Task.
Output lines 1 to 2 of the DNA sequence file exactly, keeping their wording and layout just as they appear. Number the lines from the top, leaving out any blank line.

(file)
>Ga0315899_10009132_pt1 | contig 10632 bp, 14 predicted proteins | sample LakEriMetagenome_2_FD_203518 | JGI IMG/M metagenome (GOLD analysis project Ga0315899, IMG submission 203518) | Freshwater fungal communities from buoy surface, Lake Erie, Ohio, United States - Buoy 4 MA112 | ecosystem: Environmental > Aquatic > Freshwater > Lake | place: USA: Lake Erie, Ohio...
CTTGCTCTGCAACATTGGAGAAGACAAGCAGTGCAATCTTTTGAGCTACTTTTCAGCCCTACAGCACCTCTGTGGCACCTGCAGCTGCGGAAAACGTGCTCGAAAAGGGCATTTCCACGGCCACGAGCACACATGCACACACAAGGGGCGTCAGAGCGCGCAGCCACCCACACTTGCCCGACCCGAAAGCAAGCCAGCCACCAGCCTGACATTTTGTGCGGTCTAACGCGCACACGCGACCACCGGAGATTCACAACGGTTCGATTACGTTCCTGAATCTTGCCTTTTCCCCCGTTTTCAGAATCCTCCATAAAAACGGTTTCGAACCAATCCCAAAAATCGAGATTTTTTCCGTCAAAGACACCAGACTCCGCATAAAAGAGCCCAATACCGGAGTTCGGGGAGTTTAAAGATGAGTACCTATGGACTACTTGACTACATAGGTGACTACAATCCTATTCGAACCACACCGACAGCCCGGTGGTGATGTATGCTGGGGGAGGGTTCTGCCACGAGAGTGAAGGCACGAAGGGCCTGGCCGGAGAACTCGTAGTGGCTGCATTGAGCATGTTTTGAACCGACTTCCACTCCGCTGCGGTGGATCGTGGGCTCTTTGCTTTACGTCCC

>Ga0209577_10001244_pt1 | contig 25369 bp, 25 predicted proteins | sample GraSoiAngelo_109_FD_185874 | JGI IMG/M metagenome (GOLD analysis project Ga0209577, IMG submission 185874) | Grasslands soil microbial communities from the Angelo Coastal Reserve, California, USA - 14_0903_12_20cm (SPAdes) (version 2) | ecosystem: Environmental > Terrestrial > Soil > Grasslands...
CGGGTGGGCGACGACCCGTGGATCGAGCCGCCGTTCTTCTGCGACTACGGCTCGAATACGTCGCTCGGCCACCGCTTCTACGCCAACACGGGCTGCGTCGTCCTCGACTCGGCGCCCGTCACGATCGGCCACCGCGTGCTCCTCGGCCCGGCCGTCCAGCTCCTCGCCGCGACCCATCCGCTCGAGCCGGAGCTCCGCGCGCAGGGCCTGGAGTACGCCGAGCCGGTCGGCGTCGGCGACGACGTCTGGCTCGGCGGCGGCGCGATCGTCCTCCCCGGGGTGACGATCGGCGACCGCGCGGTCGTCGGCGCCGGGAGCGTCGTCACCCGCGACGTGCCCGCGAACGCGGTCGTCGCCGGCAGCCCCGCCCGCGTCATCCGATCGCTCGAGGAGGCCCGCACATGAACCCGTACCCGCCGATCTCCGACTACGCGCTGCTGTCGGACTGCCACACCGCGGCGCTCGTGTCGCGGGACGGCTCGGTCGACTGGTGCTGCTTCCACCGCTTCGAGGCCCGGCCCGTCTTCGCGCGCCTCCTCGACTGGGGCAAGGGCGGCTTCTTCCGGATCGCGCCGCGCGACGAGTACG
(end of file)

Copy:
>Ga0315899_10009132_pt1 | contig 10632 bp, 14 predicted proteins | sample LakEriMetagenome_2_FD_203518 | JGI IMG/M metagenome (GOLD analysis project Ga0315899, IMG submission 203518) | Freshwater fungal communities from buoy surface, Lake Erie, Ohio, United States - Buoy 4 MA112 | ecosystem: Environmental > Aquatic > Freshwater > Lake | place: USA: Lake Erie, Ohio...
CTTGCTCTGCAACATTGGAGAAGACAAGCAGTGCAATCTTTTGAGCTACTTTTCAGCCCTACAGCACCTCTGTGGCACCTGCAGCTGCGGAAAACGTGCTCGAAAAGGGCATTTCCACGGCCACGAGCACACATGCACACACAAGGGGCGTCAGAGCGCGCAGCCACCCACACTTGCCCGACCCGAAAGCAAGCCAGCCACCAGCCTGACATTTTGTGCGGTCTAACGCGCACACGCGACCACCGGAGATTCACAACGGTTCGATTACGTTCCTGAATCTTGCCTTTTCCCCCGTTTTCAGAATCCTCCATAAAAACGGTTTCGAACCAATCCCAAAAATCGAGATTTTTTCCGTCAAAGACACCAGACTCCGCATAAAAGAGCCCAATACCGGAGTTCGGGGAGTTTAAAGATGAGTACCTATGGACTACTTGACTACATAGGTGACTACAATCCTATTCGAACCACACCGACAGCCCGGTGGTGATGTATGCTGGGGGAGGGTTCTGCCACGAGAGTGAAGGCACGAAGGGCCTGGCCGGAGAACTCGTAGTGGCTGCATTGAGCATGTTTTGAACCGACTTCCACTCCGCTGCGGTGGATCGTGGGCTCTTTGCTTTACGTCCC